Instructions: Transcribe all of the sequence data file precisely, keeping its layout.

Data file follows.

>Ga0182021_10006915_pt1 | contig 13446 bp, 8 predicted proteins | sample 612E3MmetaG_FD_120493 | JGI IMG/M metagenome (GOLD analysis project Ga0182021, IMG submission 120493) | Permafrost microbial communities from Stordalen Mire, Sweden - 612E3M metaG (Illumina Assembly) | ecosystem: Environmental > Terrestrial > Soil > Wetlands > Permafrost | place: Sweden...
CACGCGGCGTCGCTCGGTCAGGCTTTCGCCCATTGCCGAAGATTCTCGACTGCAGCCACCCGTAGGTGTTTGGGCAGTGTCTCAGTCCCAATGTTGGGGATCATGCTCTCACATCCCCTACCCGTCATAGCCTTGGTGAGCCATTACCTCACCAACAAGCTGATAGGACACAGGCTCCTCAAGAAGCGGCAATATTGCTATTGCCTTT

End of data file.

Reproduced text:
>Ga0182021_10006915_pt1 | contig 13446 bp, 8 predicted proteins | sample 612E3MmetaG_FD_120493 | JGI IMG/M metagenome (GOLD analysis project Ga0182021, IMG submission 120493) | Permafrost microbial communities from Stordalen Mire, Sweden - 612E3M metaG (Illumina Assembly) | ecosystem: Environmental > Terrestrial > Soil > Wetlands > Permafrost | place: Sweden...
CACGCGGCGTCGCTCGGTCAGGCTTTCGCCCATTGCCGAAGATTCTCGACTGCAGCCACCCGTAGGTGTTTGGGCAGTGTCTCAGTCCCAATGTTGGGGATCATGCTCTCACATCCCCTACCCGTCATAGCCTTGGTGAGCCATTACCTCACCAACAAGCTGATAGGACACAGGCTCCTCAAGAAGCGGCAATATTGCTATTGCCTTT